Pearl-Susannah rarely brought friends home – Pa didn’t make them welcome. He didn’t approve of friends, didn’t see the need of them. He had none of his own. But she’d asked Catherine home for tea all the same. Ma had made them custard with blackberries from the garden and had decorated the table with napkins. Pa would have made her put them away if it wasn’t for their visitor.
Pearl-Susannah sighed with relief when Pa went outside to pull up weeds. He was proud of his garden. You wouldn’t think they lived in such a dry place with every blade of grass as green as the next, every flower delicately blooming and every patch of earth tilled.
Once they’d eaten, Pearl-Susannah showed her friend her books (discarded copies from the local library). She kept them on a large wooden shelf Pa had made from a felled tree. She counted the shelf as Pa’s only act of love. He liked to whittle at dead wood to find its inner beauty. He liked to cut out the insides of dead animals too – his taxidermy – to get to the heart of things. Although he couldn’t read or write, Pa had a way with words.
Pearl-Susannah’s teacher had told her books would be her pathway to the world. She didn’t know what this meant. But she knew she loved books and could tackle anything she put her mind to. She’d even taught Ma to read. They read together, side by side, at the kitchen table, aloud or quietly to themselves. It was the one thing Pa allowed. He forbade shopping trips, birthday teas and too much talking.
Soon Catherine lost interest in the shelf. ‘What’s it like,’ she said, ‘walking with crutches?’
Pearl-Susannah had never been inside Pa’s room – you got used to a house having its secrets. But lately she’d begun to wonder what the room contained, maybe photographs or documents. She was curious about her history – her grandparents and cousins, the place her parents came from, the place she’d been born. They’d left it all behind as if it had never existed.
Once, Ma had sat herself down at the kitchen table and told Pearl-Susannah how she’d been born in a rush out in the back yard before any doctor could be called. Then she’d scurried off into the pantry to set the jelly for tea.
Pa was away on a hunting trip. Pearl-Susannah took a deep breath and pushed open the door to his room, the one she’d never been allowed to enter. The curtains were drawn. Through the gloom, she saw a table, a chair and a cabinet full of stuffed animals. On top of the cabinet stood a glass dome.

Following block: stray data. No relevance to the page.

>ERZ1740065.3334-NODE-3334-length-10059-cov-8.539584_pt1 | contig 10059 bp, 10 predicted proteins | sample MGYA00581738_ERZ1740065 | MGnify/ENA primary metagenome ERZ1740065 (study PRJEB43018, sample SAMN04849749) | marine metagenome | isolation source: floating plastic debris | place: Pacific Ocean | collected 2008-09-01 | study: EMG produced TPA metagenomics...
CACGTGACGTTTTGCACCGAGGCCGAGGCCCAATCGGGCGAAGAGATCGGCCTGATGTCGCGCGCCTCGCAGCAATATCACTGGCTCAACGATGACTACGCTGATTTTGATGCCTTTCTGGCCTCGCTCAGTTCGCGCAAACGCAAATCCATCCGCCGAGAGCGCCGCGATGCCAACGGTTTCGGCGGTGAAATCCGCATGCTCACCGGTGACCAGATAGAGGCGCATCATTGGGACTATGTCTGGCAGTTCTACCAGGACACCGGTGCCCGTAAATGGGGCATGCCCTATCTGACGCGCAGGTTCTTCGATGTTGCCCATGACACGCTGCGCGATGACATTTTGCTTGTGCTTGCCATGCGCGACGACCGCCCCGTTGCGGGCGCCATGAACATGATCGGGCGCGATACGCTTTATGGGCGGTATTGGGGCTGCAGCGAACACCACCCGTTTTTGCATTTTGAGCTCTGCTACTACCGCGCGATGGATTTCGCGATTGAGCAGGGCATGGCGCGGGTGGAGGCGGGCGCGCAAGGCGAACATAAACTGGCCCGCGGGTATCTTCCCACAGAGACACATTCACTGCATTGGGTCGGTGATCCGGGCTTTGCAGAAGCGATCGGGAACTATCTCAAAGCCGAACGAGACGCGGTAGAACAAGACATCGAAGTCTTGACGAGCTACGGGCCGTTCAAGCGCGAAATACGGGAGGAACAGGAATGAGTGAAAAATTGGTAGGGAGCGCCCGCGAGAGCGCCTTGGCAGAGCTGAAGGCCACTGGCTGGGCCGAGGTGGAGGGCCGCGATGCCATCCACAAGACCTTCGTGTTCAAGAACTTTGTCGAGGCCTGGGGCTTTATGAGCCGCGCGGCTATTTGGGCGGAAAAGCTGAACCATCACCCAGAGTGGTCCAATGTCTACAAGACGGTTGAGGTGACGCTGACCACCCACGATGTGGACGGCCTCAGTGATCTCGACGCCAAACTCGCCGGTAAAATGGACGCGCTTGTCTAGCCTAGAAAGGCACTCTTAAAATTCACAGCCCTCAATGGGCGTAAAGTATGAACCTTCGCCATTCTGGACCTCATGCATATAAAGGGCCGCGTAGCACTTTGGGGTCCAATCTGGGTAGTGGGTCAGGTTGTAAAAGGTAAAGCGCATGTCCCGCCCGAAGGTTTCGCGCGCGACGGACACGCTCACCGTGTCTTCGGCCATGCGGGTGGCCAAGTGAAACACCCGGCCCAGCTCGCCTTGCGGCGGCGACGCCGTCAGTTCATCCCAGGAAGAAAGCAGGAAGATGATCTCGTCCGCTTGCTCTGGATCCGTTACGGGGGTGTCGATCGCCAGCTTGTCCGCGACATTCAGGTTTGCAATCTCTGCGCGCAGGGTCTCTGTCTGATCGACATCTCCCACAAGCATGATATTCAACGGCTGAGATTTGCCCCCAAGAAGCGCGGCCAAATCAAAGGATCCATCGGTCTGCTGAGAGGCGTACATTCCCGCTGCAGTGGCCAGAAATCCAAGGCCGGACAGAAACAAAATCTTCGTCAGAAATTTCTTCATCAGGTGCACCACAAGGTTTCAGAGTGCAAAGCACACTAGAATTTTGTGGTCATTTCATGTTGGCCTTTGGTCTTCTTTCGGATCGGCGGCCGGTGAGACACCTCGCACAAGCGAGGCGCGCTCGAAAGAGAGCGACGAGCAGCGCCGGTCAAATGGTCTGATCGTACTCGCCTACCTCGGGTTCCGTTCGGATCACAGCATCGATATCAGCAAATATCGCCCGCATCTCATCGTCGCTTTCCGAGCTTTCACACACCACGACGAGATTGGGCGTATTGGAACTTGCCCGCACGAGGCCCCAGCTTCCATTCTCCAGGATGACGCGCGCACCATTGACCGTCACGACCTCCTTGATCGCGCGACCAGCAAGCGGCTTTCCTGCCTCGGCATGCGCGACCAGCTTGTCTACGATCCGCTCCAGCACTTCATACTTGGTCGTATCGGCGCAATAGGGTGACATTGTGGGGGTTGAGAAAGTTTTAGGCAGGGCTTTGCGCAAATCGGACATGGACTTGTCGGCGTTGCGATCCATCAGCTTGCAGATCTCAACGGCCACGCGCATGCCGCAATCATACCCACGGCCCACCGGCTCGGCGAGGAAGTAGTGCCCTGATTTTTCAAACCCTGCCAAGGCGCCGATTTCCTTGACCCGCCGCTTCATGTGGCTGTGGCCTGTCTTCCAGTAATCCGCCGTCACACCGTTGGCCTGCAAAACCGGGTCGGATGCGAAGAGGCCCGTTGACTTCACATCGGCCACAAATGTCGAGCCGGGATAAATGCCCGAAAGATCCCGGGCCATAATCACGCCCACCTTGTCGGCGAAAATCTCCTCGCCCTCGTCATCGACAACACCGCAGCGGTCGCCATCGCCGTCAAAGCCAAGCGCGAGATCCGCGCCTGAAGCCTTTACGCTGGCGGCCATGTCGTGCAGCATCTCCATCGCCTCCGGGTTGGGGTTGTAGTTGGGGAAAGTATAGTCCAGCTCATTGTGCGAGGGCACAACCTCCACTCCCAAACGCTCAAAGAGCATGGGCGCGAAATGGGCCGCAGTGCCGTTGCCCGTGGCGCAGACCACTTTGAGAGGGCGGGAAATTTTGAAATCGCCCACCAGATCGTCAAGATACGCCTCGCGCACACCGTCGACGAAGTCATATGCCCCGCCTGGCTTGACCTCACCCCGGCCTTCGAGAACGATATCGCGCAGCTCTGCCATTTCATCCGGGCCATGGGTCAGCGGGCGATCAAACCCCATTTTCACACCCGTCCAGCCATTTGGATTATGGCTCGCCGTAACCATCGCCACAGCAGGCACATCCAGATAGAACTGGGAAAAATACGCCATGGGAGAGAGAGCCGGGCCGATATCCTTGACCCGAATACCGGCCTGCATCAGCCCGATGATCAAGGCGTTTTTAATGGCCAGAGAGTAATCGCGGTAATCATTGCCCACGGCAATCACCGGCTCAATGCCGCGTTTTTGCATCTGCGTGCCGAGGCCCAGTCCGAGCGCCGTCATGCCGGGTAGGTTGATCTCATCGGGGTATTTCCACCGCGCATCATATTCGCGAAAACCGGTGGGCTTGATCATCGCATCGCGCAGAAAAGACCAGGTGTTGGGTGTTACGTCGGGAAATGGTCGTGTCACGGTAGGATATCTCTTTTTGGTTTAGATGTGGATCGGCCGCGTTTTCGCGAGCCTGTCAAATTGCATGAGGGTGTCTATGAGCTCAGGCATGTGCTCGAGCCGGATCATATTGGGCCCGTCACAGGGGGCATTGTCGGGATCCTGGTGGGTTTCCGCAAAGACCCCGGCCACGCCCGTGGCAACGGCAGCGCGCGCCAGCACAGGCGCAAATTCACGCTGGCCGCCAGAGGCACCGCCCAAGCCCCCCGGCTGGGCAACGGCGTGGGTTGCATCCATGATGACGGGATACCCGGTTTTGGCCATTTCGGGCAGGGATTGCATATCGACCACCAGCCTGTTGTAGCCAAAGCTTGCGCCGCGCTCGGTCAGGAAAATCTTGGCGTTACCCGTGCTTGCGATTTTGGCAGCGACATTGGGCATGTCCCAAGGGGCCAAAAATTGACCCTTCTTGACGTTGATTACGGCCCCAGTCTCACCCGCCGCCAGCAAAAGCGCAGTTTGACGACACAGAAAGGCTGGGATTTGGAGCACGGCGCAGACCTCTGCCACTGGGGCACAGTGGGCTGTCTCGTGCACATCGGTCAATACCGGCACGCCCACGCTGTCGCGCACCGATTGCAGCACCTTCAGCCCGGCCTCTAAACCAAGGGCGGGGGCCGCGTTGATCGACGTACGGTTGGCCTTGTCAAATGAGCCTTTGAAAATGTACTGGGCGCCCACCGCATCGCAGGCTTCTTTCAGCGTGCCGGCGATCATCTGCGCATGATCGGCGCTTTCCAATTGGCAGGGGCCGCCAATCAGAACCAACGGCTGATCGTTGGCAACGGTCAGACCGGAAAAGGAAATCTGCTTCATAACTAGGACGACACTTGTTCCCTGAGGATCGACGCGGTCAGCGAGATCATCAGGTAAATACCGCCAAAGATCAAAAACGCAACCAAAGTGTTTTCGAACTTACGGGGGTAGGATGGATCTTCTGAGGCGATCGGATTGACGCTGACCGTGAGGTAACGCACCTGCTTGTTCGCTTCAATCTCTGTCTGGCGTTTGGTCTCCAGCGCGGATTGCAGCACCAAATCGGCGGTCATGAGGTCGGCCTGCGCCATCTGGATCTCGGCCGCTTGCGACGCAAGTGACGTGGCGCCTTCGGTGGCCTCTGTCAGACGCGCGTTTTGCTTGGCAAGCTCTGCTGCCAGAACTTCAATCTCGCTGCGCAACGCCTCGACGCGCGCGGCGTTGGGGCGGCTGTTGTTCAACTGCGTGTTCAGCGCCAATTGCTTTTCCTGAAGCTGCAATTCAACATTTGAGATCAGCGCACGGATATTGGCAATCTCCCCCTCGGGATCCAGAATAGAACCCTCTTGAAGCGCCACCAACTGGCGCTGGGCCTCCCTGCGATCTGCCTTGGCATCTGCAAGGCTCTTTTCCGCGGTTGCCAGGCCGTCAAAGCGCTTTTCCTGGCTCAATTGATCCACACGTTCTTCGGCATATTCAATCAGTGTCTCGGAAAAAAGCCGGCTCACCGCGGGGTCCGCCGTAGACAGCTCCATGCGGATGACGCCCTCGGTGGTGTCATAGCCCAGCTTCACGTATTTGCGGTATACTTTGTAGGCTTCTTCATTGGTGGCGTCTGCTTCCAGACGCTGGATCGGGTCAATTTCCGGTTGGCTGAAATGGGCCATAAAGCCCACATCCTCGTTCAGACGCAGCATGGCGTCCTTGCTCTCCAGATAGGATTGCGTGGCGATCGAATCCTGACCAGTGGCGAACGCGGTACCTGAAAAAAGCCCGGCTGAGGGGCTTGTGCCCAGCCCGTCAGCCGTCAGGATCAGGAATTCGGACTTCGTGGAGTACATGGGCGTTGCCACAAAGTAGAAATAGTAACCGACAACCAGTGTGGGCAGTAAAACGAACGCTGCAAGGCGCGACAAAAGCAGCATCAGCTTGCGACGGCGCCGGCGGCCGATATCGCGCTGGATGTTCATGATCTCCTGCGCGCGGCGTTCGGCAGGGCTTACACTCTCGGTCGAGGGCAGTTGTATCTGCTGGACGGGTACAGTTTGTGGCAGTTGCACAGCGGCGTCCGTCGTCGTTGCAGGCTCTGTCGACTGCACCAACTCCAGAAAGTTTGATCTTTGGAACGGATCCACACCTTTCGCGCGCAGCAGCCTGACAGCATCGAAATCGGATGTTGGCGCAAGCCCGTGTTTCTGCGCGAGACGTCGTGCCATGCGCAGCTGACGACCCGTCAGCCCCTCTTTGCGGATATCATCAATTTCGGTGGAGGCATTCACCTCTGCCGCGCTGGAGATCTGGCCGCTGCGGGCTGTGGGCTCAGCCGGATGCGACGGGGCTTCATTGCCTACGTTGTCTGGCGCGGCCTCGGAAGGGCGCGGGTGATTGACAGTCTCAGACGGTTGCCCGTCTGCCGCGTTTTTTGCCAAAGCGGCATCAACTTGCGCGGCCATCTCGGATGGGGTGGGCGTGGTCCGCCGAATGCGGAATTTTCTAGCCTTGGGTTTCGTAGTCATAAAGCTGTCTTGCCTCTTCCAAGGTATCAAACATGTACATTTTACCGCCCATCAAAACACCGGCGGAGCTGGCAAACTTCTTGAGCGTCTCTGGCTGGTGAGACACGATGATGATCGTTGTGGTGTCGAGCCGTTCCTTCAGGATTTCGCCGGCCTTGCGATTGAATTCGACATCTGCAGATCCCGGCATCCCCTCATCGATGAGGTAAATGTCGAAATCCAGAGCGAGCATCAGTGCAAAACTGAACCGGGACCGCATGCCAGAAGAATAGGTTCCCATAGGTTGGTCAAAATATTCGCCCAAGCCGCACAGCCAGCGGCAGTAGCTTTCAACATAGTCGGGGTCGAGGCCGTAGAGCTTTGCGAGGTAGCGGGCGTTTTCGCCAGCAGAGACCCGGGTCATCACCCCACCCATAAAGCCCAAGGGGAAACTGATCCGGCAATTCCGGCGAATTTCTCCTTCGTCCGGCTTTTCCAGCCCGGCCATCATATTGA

She forced her hand into her mouth to stop herself from screaming.
‘For goodness sake!’ Ma said when her daughter stumbled into the kitchen.
‘What’s wrong? Surely, it can’t be as bad as all that.’
But Pearl-Susannah soon found out it was; it was far worse.
Pearl-Susannah took a bus to the local library. She opened the medical reference book at the page that read: Club Foot. There were lots of things she couldn’t understand, but she did understand that most likely her foot could have been straightened out with exercises or an operation. It wouldn’t have hurt nearly as much as having no foot at all with endless strapping and attachments that left her in so much pain she’d resorted to crutches and hopping. Pa shouldn’t have done it. Chopped off her foot like it was one of his rotten weeds. She didn’t care about the toes going every which way. To her it was a precious thing.
She decided she’d move away to a place of learning with concrete and tall buildings, with libraries full of books; far away from Pa’s moods, his stuffed animals and his pristine garden. And once settled, she’d make Pa return her foot.
Belinda Rimmer has worked as a psychiatric nurse, counsellor, lecturer and creative arts practitioner. Her poems have appeared in magazines, for example, Brittle Star, Dream Catcher, ARTEMISpoetry and Obsessed with Pipework. She has poems online, including Picaroon Poetry, Algebra of Owls, Amaryllis and Clear Poetry. She won the Poetry in Motion Competition to turn her poem into a film and read at the Cheltenham Literature Festival. She was also shortlisted for a V Press flash fiction pamphlet.